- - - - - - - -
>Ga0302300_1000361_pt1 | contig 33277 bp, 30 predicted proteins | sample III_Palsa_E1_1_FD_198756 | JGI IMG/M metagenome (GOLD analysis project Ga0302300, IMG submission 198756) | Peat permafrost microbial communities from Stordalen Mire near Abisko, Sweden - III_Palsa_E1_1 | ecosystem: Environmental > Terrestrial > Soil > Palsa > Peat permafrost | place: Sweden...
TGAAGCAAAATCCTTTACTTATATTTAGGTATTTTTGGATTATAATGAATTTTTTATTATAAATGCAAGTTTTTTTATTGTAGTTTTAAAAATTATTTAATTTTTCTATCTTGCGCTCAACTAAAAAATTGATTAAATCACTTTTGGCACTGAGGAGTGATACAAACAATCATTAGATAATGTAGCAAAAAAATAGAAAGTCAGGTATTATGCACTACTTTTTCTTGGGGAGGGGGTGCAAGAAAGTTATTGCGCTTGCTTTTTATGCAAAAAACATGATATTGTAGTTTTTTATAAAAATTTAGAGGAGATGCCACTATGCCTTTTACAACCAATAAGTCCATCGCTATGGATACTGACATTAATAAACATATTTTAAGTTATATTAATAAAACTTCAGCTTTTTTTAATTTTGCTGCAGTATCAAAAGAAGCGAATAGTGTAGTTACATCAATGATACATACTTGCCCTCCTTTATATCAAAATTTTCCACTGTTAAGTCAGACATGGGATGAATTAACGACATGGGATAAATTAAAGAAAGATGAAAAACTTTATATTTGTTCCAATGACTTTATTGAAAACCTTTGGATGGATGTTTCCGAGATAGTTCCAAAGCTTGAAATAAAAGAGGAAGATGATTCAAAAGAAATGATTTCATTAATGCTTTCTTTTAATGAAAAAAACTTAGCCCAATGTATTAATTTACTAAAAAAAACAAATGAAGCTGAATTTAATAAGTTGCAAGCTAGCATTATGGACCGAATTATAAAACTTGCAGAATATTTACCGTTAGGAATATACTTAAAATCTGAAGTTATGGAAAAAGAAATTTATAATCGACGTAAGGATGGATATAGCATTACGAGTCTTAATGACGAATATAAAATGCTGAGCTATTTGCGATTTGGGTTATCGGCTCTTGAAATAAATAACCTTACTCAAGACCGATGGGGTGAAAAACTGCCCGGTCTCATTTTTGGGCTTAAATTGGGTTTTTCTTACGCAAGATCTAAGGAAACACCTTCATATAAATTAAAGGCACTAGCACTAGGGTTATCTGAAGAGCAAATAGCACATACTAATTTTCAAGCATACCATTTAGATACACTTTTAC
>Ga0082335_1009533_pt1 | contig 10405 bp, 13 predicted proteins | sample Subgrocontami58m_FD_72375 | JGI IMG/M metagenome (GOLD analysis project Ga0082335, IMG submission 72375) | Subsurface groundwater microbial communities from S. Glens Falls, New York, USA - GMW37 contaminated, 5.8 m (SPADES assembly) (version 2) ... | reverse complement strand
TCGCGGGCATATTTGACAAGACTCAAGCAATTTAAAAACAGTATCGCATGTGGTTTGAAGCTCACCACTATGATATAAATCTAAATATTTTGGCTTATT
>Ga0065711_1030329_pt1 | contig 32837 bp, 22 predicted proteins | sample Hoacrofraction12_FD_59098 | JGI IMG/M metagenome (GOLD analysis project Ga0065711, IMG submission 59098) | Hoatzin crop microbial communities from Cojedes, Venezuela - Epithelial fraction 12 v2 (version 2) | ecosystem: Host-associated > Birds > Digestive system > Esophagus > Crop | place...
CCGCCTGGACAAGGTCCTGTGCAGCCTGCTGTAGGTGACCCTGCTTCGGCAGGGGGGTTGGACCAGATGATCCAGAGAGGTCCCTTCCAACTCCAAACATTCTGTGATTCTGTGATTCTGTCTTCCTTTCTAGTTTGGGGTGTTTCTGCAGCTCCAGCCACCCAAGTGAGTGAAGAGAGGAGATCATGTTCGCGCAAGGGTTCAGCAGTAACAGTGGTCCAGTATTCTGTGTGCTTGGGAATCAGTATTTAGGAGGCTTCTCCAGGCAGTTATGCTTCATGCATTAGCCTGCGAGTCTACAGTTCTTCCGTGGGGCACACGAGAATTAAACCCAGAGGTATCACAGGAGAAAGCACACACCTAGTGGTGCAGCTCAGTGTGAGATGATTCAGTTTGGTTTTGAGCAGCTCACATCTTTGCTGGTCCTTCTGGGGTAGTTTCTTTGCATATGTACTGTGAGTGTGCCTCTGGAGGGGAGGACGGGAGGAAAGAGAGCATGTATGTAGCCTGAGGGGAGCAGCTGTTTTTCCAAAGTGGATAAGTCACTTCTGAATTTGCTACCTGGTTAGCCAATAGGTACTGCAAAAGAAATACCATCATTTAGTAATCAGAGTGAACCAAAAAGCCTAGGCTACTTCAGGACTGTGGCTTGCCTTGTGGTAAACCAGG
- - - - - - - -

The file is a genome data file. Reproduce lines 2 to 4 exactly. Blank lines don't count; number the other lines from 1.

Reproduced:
TGAAGCAAAATCCTTTACTTATATTTAGGTATTTTTGGATTATAATGAATTTTTTATTATAAATGCAAGTTTTTTTATTGTAGTTTTAAAAATTATTTAATTTTTCTATCTTGCGCTCAACTAAAAAATTGATTAAATCACTTTTGGCACTGAGGAGTGATACAAACAATCATTAGATAATGTAGCAAAAAAATAGAAAGTCAGGTATTATGCACTACTTTTTCTTGGGGAGGGGGTGCAAGAAAGTTATTGCGCTTGCTTTTTATGCAAAAAACATGATATTGTAGTTTTTTATAAAAATTTAGAGGAGATGCCACTATGCCTTTTACAACCAATAAGTCCATCGCTATGGATACTGACATTAATAAACATATTTTAAGTTATATTAATAAAACTTCAGCTTTTTTTAATTTTGCTGCAGTATCAAAAGAAGCGAATAGTGTAGTTACATCAATGATACATACTTGCCCTCCTTTATATCAAAATTTTCCACTGTTAAGTCAGACATGGGATGAATTAACGACATGGGATAAATTAAAGAAAGATGAAAAACTTTATATTTGTTCCAATGACTTTATTGAAAACCTTTGGATGGATGTTTCCGAGATAGTTCCAAAGCTTGAAATAAAAGAGGAAGATGATTCAAAAGAAATGATTTCATTAATGCTTTCTTTTAATGAAAAAAACTTAGCCCAATGTATTAATTTACTAAAAAAAACAAATGAAGCTGAATTTAATAAGTTGCAAGCTAGCATTATGGACCGAATTATAAAACTTGCAGAATATTTACCGTTAGGAATATACTTAAAATCTGAAGTTATGGAAAAAGAAATTTATAATCGACGTAAGGATGGATATAGCATTACGAGTCTTAATGACGAATATAAAATGCTGAGCTATTTGCGATTTGGGTTATCGGCTCTTGAAATAAATAACCTTACTCAAGACCGATGGGGTGAAAAACTGCCCGGTCTCATTTTTGGGCTTAAATTGGGTTTTTCTTACGCAAGATCTAAGGAAACACCTTCATATAAATTAAAGGCACTAGCACTAGGGTTATCTGAAGAGCAAATAGCACATACTAATTTTCAAGCATACCATTTAGATACACTTTTAC
>Ga0082335_1009533_pt1 | contig 10405 bp, 13 predicted proteins | sample Subgrocontami58m_FD_72375 | JGI IMG/M metagenome (GOLD analysis project Ga0082335, IMG submission 72375) | Subsurface groundwater microbial communities from S. Glens Falls, New York, USA - GMW37 contaminated, 5.8 m (SPADES assembly) (version 2) ... | reverse complement strand
TCGCGGGCATATTTGACAAGACTCAAGCAATTTAAAAACAGTATCGCATGTGGTTTGAAGCTCACCACTATGATATAAATCTAAATATTTTGGCTTATT